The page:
"You can learn a lot from the enemy by watching them chat online," said Martin Libicki, a senior policy analyst at the Rand Corp., a nonprofit research organization. Libicki said the bloggers rarely spill secrets, and most are "probably using this more for public affairs rather than recruitment."
"Public affairs," in many cases, means blatantly anti-Western invective and propaganda.
For instance, the Afghan group that rented Web space from ThePlanet offered daily updates on skirmishes between Taliban fighters and U.S. "invaders" and Afghan "puppet army" troops. The Web site, http://www.alemarah1.com, frequently claimed that the group's forces had killed coalition troops and even destroyed warplanes and tanks -- accounts that bear little resemblance to coalition field reports on those dates.
Another Taliban Web site, http://Toorabora.com, continues to operate, using the services of Free Web Town, a user-friendly template service run by Atlanta-based Tulix Systems. The group's site features regular updates about purported attacks on U.S.-led coalition forces and occasional interviews with Taliban leaders and commanders in English and the regional languages of Dari and Pashto.
The site is associated with a Taliban group known as the Tora Bora Front, a hard-line faction operating in the remote mountainous region between northeastern Afghanistan and northwestern Pakistan where fighting this year has been especially heavy.
Representatives of Tulix and ThePlanet say their policies prohibit the airing of violent or hateful messages by ordinary Americans, and certainly by terrorists. Both companies say they act quickly to shut down any site that breaks the rules.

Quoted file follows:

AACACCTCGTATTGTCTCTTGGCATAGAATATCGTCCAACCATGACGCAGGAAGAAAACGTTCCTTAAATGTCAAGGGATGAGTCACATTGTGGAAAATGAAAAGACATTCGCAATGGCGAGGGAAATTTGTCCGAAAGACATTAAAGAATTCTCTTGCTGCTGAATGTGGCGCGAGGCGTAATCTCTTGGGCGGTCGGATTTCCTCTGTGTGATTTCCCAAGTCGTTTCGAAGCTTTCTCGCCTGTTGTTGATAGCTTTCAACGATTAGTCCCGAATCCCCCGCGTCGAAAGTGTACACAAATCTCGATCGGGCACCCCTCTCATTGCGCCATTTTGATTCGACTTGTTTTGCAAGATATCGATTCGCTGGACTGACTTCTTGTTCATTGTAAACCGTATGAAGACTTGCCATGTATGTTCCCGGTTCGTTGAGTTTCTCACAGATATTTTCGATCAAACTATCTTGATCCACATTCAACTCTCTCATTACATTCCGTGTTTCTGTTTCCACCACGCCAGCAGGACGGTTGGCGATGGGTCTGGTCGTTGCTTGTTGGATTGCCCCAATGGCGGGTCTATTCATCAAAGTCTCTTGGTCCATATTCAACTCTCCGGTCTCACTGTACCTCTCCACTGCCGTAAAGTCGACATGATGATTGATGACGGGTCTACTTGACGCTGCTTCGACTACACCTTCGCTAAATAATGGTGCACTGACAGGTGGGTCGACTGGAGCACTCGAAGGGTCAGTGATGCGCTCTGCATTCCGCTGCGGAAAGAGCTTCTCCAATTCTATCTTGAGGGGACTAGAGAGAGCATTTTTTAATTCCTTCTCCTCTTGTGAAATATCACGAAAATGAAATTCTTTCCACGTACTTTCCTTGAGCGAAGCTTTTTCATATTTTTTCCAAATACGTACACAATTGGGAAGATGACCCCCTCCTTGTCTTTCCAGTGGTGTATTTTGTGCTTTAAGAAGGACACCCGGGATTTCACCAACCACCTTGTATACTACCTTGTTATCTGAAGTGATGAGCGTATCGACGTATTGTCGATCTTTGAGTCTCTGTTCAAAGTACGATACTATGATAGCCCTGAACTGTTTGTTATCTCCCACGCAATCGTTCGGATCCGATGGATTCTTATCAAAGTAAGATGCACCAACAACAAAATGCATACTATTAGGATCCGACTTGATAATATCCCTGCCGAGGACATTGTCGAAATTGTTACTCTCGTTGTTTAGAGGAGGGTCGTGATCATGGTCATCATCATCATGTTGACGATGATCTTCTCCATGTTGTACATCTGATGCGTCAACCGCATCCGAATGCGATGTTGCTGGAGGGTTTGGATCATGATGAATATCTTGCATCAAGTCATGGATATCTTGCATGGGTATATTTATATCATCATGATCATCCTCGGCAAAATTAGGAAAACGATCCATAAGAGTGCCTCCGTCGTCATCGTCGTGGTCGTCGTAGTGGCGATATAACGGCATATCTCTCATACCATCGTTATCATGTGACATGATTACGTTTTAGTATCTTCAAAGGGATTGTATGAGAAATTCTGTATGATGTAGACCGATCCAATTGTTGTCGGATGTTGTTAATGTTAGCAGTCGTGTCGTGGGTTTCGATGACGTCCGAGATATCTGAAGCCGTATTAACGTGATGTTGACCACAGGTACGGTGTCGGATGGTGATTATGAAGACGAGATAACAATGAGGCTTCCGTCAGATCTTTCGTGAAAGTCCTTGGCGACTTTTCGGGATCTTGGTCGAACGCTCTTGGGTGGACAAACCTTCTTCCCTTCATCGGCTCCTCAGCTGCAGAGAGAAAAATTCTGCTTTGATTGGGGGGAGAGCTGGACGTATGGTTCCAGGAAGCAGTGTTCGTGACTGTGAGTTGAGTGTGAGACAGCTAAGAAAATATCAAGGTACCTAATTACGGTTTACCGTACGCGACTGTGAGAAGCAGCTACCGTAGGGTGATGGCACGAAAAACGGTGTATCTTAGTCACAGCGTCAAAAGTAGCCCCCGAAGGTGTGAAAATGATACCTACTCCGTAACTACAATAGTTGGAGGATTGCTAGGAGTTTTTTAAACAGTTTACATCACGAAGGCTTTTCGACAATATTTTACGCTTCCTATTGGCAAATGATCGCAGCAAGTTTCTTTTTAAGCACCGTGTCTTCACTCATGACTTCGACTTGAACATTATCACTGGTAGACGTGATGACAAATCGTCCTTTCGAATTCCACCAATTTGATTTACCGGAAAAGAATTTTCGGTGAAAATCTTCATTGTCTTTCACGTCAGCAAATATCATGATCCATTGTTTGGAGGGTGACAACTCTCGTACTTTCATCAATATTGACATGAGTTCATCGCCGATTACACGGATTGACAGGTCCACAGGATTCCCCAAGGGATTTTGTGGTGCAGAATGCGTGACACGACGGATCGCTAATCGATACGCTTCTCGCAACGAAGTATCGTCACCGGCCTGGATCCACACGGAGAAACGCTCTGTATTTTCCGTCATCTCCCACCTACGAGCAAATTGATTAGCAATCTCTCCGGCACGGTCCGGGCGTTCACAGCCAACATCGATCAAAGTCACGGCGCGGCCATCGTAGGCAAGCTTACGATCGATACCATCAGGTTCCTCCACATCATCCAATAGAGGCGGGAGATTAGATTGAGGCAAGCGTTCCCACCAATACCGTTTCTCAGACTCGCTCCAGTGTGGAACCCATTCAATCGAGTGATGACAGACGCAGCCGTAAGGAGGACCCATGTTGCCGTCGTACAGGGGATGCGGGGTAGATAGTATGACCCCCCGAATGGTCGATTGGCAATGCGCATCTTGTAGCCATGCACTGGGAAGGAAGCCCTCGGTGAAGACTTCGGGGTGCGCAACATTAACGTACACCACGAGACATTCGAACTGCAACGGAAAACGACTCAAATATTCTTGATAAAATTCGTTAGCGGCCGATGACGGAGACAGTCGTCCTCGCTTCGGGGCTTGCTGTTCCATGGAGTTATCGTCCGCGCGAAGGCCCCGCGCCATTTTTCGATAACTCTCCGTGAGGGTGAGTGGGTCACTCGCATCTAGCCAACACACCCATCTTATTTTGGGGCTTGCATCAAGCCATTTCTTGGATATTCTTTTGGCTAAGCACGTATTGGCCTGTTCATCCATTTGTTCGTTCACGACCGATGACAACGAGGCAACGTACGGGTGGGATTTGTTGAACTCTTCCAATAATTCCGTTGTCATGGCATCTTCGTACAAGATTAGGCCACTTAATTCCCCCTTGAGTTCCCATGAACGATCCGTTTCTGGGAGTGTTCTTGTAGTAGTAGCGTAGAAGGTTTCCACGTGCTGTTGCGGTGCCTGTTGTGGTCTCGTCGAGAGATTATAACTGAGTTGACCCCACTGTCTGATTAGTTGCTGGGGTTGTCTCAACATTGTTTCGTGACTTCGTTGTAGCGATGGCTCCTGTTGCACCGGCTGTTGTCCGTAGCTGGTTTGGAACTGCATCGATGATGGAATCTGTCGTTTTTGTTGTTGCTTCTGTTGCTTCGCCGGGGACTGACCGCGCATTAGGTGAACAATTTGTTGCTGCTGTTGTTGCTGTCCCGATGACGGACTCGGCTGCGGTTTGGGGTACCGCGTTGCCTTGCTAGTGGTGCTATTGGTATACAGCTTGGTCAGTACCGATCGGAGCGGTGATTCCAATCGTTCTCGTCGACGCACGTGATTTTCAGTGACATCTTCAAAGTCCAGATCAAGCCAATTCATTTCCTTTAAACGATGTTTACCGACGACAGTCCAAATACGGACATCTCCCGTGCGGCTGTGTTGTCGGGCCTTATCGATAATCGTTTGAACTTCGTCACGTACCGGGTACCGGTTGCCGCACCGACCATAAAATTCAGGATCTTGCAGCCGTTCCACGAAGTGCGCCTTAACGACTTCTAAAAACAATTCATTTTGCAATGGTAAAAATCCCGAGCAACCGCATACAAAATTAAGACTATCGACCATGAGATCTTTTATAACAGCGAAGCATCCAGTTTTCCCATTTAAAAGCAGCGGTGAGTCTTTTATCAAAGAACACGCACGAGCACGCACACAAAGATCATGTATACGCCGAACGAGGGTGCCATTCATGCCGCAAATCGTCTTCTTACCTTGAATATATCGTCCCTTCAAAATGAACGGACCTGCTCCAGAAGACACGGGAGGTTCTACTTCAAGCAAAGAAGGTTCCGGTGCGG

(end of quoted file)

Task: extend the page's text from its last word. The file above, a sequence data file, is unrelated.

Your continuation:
The user-friendly American services are especially popular with groups like the Tora Bora Front. "It kind of makes it an ideal target for people who want to use it for nefarious reasons because not only is it easy to access and easy to use, it's easy to lie about your identity," said Thomas Burling, Tulix's chief financial officer.
Burling said the company has "routinely" been contacted by various federal agencies tracking the use of the Free Web Town sites, but he declined to go into further detail or identify the agencies.
Under federal eavesdropping laws passed last year, U.S. intelligence officials can legally monitor communications between foreign groups without a warrant, even if the transit lines pass through the United States.